Please address any concerns about your eyes and vision during this time.
Detailed medical, family, and ocular history (Including medications and allergies)
Many systemic conditions and medications can directly affect your eyes and vision including diabetes mellitus, hypertension, autoimmune disorders, and more, and that is why this information is important to us.
This is a measurement of the smallest letters you can read on an eye chart at a specific distance, and is performed one eye at a time.
By shining light in your eyes, we can see how quickly the pupil responds to light and this allows us to see how your eyes are communicating with your brain.
This test evaluates how the eye is functioning and communicating to the visual cortex in the brain. Decreased peripheral vision can be a symptom of diseases of the optic nerve such as glaucoma, neurological problems, or retinal diseases.
Also known as ocular motility, is a test to determine how well your extraocular muscles are working.
This test will help determine whether or not you need corrective lenses. When an eyeball is too short or too long, or the cornea has too much or too little curvature, it results in light not being in perfect focus on the retina, causing blurry vision. Measurements taken of the eye give doctors a starting point for your prescription, but vision also involves your brain and perception. This means your input is incredibly important when asked if option “one or two” is better, and helps determine the best prescription for you.
This test typically involves a yellow-green eye drop and a blue light. The measure of intraocular pressure helps determine if you are at an increased risk for developing glaucoma.
Anterior ocular health
A special microscope that allows for evaluation of the eyelids, conjunctiva, cornea, tear film, iris, lens, and anterior chamber. This instrument allows us to look for signs of dry eye, allergies, blepharitis, cataracts, and more.
Dilating drops increase the size of the pupil and allow our doctors to evaluate the health of your retina and optic nerve. Without dilation, only a limited portion of the retina can be seen. The eye drops will temporarily make you more light-sensitive and affect your focusing system for a few hours. Please prepare to arrange transportation for your appointment if you are concerned about driving after dilation.
Posterior ocular health
A thorough examination of the retina, optic nerve, and blood vessels can help detect diseases like glaucoma, macular degeneration, diabetic retinopathy, hypertension, and more.
Additional testing such as optical coherence tomography (OCT), fundus photos, and visual fields can aid in the diagnosis of ocular and neurological diseases. Early detection is often crucial for better visual outcomes and your health.
While the recommended frequency of eye exams varies for each patient and your unique conditions, here are a few general guidelines that can be followed:
Every 1-2 years throughout school age, while children are growing so are their eyes and this can cause changes to their prescription.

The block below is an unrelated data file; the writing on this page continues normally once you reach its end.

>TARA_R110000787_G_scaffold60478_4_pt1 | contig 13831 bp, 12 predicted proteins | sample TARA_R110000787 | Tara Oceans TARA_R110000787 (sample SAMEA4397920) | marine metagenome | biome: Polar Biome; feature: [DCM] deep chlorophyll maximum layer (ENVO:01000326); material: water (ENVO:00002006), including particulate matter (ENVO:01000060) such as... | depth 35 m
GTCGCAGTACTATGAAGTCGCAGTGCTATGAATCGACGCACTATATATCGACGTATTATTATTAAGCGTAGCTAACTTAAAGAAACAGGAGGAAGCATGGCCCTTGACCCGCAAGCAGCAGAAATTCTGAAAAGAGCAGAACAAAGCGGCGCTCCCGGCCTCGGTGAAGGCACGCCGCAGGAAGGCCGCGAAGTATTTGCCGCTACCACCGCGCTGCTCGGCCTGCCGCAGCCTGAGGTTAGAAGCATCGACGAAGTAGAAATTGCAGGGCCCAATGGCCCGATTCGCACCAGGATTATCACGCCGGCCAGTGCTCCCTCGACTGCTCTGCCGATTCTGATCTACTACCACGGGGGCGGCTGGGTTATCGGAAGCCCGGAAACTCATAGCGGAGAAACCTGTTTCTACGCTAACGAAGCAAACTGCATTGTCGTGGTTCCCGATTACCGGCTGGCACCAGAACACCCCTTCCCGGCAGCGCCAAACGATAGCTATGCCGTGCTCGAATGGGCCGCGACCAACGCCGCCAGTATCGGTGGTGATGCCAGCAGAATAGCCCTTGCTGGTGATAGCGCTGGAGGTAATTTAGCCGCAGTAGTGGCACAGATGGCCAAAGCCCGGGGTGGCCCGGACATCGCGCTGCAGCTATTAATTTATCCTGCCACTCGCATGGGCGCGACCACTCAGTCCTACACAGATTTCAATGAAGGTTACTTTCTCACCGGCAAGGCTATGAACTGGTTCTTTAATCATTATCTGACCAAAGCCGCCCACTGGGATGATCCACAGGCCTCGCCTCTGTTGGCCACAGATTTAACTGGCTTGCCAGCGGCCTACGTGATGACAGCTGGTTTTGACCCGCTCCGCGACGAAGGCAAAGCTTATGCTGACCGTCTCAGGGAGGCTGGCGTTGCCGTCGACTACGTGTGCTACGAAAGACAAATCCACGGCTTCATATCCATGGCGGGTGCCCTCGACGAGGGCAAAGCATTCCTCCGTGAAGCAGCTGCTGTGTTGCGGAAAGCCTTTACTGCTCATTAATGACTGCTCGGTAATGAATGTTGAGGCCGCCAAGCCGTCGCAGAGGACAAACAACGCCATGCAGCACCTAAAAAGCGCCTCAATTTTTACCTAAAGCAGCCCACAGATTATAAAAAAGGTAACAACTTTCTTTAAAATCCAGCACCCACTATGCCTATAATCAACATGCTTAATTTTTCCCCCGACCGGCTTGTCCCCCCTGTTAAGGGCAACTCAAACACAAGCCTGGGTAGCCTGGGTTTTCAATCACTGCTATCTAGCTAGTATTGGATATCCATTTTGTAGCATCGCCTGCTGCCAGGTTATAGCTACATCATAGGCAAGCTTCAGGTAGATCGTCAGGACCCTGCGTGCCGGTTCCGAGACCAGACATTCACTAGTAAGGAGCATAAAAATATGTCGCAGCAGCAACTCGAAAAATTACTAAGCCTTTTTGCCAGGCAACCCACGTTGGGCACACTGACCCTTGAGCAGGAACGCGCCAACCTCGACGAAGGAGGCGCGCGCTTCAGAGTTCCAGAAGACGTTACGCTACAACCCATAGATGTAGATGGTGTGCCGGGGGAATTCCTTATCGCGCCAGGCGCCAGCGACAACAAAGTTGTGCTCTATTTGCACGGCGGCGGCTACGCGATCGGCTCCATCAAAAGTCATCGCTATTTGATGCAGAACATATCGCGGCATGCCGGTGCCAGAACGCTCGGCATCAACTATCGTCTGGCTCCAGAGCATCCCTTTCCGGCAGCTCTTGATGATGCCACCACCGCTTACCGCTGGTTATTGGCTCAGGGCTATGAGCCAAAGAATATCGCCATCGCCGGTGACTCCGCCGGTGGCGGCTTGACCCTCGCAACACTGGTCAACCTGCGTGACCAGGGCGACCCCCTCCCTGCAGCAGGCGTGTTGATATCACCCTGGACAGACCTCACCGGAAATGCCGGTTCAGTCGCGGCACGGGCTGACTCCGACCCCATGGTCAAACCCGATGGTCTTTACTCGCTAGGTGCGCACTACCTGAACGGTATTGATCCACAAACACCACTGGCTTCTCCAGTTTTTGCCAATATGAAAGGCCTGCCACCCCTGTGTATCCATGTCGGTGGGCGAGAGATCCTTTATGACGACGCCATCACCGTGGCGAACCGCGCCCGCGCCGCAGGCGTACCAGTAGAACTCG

Adults from age 18 to 60 years old, every 1-2 years.
Annual eye exams are best after age 60 as many eye conditions have a higher incidence with increased age such as cataracts, glaucoma, and macular degeneration. These conditions will need to be monitored.
Contact lens wearers need annual eye exams to ensure the contact lens is allowing enough oxygen to their cornea, not causing any irritation to the ocular surface, and to ensure proper care of your contact lens to minimize your risk for infection.
If you’re a diabetic, should also receive annual eye exams, sometimes they may need to be seen more frequently depending on the severity of their condition and how it affects your vision.
Always follow the recommendations of your eye care professional. Click Here for more information regarding the frequency of eye exams.
Over your lifetime, your eyesight goes through an extensive transformation, beginning in your infancy, and continuing throughout your childhood, your teenage years, and adulthood. Explore how your eye care provider can assist you throughout the visual changes in your lifetime.
Click here to learn about your eyesight transformation from beginning to end, or use the direct links in the timeline below.
Infant Eyesight Development
Click the following link to learn more about how your eyesight develops during your first year of life: Infant Eyesight Development
Childhood Eyesight Development
Click the following link to learn more about how your eyesight develops during your early childhood: Childhood Eyesight Development
Teenage Eyesight Development
Click the following link to learn more about how your eyesight develops during your teenage years, between the ages of 13 and 19 years of age: Teenage Eyesight Development
20s & 30s Eyesight Development
Click the following link to learn more about how your eyesight develops during your 20s and 30s: 20s & 30s Eyesight Development
40s & 50s Eyesight Development
Click the following link to learn more about how your eyesight develops during your 40s and 50s: 40s & 50s Eyesight Development
60+ Eyesight Development
Click the following link to learn more about how your eyesight develops during your 60s and into your elderly years of life: 60+ Eyesight Development